Lefsetz on music’s future

Iovine To LimeWire
Famous for being in the right place at the right time, as of June 1st, Jimmy Iovine will no longer be employed by Universal Music. He is ankling the firm to return to New York City to run LimeWire, the P2P service based on the Gnutella protocol.

Two factors seem to have triggered Jimmy’s departure, the radical drop in CD sales and his kids’ reaction to the RIAA lawsuits. Always in touch with the younger generation, the true Dick Clark, Jimmy thought it was time to get out while the getting was good. His move reminds one of nothing so much as that old Graham Parker chestnut, crawling from the wreckage into a brand new car.

So how did Jimmy get out of his Universal deal?

Turns out his contract has got a bonus structure based on sales volume. And, if a certain volume is not reached, either party can terminate the deal. There was some debate as to whether digital sales counted in the formula, but unfortunately for Universal, even when they were added in, the sales target was not reached. Doug Morris was flabbergasted that Jimmy would want to move on, then again, unlike Mr. Iovine, Mr. Morris is notorious for still living in the twentieth century, still believing in the formula of getting records on terrestrial radio and seeing if they react at sales outlets. Hanging out with Steve Jobs, Jimmy has now seen that podcasts are a better way to reach the public, that new media is the way to go, so he got up and left.

But why not start his own label?

Because distribution is king. Universal might own all this fabulous content, but if they can’t get paid for it, what difference does it make? It’s best to be where the rubber meets the road, where people acquire and pay.

Yes, but who’s paying for LimeWire now?

That’s just the point. Mr. Iovine believes Ted Cohen’s editorial in “Billboard” this week represents the tipping point. It’s time to license P2P and see how it all turns out. Negotiating a fifty percent interest in the company, for his imprimatur, Jimmy is now the licensing point person. And smart money has him closing deals.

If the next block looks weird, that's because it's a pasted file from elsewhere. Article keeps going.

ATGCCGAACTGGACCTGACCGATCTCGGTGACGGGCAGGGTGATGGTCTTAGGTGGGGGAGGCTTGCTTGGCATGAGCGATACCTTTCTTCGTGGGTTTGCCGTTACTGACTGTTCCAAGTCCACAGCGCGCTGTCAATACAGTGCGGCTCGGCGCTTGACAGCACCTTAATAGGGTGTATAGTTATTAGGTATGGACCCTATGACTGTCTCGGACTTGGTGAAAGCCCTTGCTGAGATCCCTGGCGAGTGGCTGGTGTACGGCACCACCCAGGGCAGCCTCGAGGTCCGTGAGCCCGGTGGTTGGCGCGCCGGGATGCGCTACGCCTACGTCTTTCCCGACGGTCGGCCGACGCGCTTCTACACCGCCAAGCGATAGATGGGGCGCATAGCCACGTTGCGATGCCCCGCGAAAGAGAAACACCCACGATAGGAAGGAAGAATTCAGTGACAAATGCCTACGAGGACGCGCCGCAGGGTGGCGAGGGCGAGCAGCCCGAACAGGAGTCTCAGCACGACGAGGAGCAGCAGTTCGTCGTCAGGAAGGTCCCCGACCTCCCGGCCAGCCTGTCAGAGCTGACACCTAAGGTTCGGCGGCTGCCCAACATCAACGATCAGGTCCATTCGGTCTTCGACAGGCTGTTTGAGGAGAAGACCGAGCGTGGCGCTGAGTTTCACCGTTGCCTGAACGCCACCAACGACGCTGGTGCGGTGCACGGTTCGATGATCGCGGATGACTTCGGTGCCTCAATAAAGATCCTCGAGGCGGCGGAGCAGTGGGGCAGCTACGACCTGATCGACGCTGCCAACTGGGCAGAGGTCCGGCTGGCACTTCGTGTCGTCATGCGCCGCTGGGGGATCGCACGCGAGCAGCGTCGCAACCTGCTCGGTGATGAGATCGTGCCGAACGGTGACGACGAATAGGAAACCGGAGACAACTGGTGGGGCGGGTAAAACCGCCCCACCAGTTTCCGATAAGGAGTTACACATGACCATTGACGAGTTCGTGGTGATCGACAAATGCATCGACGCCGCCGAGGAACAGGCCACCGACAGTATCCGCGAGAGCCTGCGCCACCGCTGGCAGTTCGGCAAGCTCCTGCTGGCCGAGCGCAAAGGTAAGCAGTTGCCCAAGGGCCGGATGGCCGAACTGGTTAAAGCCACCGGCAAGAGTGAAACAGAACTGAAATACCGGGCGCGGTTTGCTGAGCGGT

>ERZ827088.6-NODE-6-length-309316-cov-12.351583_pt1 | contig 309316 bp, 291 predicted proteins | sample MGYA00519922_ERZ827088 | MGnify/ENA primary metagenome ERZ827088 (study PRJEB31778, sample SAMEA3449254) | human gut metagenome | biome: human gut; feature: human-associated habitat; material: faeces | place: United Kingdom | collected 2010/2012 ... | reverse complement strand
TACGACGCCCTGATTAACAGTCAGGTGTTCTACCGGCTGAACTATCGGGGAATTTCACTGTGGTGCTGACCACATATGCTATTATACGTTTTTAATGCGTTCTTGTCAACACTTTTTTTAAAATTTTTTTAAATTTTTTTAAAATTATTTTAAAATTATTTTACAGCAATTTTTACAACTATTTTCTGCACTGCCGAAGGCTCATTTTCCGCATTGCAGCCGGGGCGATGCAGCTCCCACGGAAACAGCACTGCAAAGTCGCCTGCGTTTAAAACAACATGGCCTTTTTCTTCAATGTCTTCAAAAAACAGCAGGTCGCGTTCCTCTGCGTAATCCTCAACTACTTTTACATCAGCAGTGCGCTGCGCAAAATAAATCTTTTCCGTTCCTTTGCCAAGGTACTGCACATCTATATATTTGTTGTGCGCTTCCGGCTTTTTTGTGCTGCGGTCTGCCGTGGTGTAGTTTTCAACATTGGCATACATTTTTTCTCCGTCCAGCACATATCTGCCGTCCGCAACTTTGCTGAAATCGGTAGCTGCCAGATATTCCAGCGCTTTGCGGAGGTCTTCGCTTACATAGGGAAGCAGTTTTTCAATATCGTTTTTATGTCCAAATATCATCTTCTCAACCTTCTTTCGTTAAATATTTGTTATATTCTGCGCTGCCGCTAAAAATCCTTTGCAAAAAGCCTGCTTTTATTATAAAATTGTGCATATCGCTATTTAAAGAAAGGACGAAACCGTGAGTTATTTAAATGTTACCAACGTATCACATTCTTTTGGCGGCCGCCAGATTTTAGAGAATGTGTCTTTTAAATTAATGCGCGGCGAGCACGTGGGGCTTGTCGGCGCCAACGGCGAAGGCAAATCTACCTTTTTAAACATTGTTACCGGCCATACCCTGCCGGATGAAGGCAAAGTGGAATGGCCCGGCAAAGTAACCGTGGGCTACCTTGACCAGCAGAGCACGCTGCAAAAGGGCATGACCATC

The new pay LimeWire will at first feature unique content that eclipses anything ever offered at the iTunes Store. To save the business, now that he’s got the ball rolling saving Africa, Bono will cut a solo track, only available via LimeWire. Turns out that there’s no solo deal in U2’s contract, and that Bono is free. Everyone felt U2 was like Metallica, and no solo discs would be allowed, but Bono doesn’t need to leave the band like Jason Newsted to make his own music, his effort is condoned by Edge and the other two.

But that’s just a start. There’s a whole Stevie Nicks/Tom Petty duets album in the can. Each cut as good or better than “Stop Draggin’ My Heart Around”.

And Jon Landau inserted a key man clause in Bruce Springsteen’s contract with Sony. Turns out if Andy Lack isn’t in charge of a combined SonyBMG, if he’s not top dog, Bruce can walk. Being a man of the people, Bruce is leaving the big bucks behind, to do something for the good of the business, for his fans. Then again, will he end up making more money when everybody owns his albums, when they can be purchased for such a low price? As to Jimmy producing said record, nothing has been confirmed. However there are still some unreleased tracks from the “Darkness At The Edge Of Town” sessions, and Max Weinberg has said they’re every bit as good as “Candy’s Room”. However, believing in the new paradigm, Bruce is not going to appear on Conan. You see to be exclusive to LimeWire, you can’t do television. Word of mouth will drive sales/trading. Jimmy feels this is the only way for acts to maintain their cred, and their longevity.